The modern car, a complex machine that contains numerous technological systems, is the engineering sum of all its parts. The following car parts are common to all cars, regardless of when they were made.
All cars are powered by an engine, which generally takes up a large amount of its mechanical complexity and expense. Engines run on a variety of fuel types, the most common types being gasoline and diesel fuel.
In the case of hybrid electric cars, which are growing in popularity, an electric motor acts as the engine which powers the drivetrain. The drivetrain contains the transmission, which links the engine to the drive shaft and to the wheels. Within the transmission, gears are selected to transmit the proper amount of power depending on the vehicle's speed and other conditions.
The frame of the car is basically a rigid metal cage on which all other components are attached. Automakers often design a universal frame which can be used for several car models, this way, they can maximize its use and cut down on the number of frames, or platforms, that must be designed. The car's engine as well its body is mounted to the frame. Suspension components, such as springs, struts, shocks and rocker arms, are part of the linkage between the frame, body and wheels.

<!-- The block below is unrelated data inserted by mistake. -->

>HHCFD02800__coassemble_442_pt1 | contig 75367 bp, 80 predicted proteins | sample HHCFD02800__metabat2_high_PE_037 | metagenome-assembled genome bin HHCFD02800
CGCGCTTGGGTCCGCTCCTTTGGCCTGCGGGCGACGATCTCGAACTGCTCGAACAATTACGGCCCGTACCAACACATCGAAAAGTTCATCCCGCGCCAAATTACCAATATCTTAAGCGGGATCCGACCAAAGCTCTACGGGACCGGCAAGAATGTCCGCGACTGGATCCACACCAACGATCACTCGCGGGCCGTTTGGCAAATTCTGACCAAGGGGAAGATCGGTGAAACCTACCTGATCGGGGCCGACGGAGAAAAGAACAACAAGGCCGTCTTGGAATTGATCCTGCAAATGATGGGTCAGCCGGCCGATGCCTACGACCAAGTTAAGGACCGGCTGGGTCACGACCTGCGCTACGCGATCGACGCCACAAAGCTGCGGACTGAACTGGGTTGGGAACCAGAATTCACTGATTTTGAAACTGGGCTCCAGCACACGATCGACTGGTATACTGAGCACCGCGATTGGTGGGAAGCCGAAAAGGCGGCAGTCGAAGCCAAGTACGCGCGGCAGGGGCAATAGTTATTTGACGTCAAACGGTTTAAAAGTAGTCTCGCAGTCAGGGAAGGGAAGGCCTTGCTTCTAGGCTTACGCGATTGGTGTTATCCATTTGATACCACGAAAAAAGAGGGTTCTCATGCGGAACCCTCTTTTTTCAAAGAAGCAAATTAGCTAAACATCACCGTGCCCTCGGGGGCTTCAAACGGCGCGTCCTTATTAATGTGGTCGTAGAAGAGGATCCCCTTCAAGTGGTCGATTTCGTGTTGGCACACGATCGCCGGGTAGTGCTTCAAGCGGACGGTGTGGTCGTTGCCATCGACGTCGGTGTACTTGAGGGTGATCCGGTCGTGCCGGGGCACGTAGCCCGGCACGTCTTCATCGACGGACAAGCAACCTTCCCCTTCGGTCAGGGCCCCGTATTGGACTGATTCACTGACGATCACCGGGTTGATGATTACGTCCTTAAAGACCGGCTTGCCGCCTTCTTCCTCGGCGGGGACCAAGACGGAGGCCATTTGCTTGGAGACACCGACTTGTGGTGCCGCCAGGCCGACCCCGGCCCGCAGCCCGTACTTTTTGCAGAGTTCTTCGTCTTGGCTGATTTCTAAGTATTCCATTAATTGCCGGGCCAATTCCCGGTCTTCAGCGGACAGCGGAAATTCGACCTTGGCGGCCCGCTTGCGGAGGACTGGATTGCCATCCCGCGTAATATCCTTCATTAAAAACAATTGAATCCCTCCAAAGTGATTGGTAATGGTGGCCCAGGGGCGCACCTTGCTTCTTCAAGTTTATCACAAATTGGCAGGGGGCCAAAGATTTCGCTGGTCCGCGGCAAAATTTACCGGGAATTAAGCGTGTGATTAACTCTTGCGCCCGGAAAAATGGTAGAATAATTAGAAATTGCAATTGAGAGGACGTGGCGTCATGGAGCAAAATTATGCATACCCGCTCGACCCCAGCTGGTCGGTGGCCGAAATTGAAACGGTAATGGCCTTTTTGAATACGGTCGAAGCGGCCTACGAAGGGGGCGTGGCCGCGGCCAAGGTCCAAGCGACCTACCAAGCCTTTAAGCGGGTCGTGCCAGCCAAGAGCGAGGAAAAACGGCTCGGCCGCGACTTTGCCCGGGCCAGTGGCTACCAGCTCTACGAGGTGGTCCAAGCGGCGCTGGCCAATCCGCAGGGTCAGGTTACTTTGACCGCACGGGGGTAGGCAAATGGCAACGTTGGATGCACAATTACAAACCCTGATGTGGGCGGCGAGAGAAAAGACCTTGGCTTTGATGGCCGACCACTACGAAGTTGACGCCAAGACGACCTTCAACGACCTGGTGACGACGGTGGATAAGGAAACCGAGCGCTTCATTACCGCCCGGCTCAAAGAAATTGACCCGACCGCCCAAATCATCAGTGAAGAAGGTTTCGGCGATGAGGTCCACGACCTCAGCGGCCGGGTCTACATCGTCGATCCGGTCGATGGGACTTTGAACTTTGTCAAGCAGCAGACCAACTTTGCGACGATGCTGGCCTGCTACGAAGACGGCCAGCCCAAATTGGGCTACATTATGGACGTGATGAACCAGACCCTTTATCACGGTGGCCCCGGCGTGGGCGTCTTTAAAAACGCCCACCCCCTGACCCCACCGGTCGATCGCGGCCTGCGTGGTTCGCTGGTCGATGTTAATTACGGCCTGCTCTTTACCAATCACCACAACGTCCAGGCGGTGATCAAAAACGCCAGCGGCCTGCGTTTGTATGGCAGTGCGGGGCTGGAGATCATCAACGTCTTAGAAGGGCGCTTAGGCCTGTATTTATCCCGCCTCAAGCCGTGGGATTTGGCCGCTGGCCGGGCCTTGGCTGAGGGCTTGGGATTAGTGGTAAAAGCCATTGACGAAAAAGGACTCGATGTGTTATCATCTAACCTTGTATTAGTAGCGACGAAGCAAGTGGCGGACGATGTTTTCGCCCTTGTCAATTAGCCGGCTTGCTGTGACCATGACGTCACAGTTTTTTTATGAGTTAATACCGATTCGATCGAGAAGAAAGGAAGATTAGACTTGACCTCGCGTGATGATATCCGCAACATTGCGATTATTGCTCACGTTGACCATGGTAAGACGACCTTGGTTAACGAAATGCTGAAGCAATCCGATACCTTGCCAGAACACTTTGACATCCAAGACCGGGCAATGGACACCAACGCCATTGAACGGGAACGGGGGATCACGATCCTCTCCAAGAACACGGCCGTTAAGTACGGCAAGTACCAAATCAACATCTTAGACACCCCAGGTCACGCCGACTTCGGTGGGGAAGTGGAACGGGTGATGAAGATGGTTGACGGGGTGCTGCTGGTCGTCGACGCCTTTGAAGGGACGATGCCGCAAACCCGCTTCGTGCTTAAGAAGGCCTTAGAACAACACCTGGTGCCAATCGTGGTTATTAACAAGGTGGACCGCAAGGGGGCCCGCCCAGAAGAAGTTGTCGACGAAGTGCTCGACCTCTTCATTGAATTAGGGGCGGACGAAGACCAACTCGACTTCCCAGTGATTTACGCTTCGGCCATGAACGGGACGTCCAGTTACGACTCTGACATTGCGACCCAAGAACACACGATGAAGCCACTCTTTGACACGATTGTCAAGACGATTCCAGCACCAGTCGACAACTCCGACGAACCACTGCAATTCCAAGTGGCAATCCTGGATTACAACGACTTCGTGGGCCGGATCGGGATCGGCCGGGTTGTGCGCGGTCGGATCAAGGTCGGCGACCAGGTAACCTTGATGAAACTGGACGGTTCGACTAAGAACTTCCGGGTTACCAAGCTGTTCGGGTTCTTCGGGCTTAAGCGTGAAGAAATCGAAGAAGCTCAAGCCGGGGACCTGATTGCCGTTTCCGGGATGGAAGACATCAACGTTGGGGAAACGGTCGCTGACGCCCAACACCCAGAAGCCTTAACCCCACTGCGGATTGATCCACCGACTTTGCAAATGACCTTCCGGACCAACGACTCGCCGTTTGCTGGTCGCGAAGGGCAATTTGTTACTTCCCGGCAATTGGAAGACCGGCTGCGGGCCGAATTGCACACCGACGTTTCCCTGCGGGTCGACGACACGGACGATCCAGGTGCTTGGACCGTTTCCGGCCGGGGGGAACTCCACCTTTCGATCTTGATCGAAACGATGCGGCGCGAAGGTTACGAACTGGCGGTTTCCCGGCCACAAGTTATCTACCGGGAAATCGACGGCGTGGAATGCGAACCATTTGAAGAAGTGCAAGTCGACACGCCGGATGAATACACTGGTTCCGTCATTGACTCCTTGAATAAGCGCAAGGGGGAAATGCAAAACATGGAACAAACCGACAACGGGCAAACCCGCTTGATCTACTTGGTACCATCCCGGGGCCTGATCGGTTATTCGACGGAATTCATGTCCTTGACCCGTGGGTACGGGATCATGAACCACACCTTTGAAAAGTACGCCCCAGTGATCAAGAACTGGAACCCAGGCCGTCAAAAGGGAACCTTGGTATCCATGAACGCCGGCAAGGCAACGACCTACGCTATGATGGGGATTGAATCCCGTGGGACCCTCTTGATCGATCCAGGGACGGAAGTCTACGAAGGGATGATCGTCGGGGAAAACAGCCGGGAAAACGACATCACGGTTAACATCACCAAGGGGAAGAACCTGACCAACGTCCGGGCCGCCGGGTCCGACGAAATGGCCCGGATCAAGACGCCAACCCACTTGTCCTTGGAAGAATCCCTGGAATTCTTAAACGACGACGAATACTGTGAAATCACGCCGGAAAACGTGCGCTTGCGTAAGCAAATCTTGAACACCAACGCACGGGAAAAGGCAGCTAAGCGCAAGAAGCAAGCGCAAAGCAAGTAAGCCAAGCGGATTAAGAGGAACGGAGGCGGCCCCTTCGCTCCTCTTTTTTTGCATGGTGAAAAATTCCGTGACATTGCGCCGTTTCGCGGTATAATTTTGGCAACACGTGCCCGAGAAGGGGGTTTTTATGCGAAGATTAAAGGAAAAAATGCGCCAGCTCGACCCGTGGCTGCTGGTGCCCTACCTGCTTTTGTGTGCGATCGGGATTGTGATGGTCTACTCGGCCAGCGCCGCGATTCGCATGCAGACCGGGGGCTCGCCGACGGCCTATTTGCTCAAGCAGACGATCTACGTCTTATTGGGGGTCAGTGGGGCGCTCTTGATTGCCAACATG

A car's body which is built around the frame, gives the car its characteristic shape and serves as a container for the interior cabin. Bodies can be made from a number of materials, including steel, aluminum, carbon fiber, fiberglass and plastic. Car bodies are usually composed of a series of panels, each of which can be replaced individually. Most car bodies are designed to be aerodynamic in order to improve handling, performance and fuel efficiency.
The wheels of a car serve as the point of connection between the car and the road. Most cars come with standard wheels that are made of steel and covered with alloy or plastic wheel covers.
A car's interior contains all of the controls a driver needs as well as seating and storage areas. The controls may vary from car to car, but in general the standard components consist of a speedometer, fuel gauge and engine temperature meter. Additional gauges may include an oil pressure gauge, a tachometer (which displays the engine's workload in revolutions per minute) and an ammeter for monitoring the car's electrical system. Some of the more modern cars also include entertainment and navigation systems.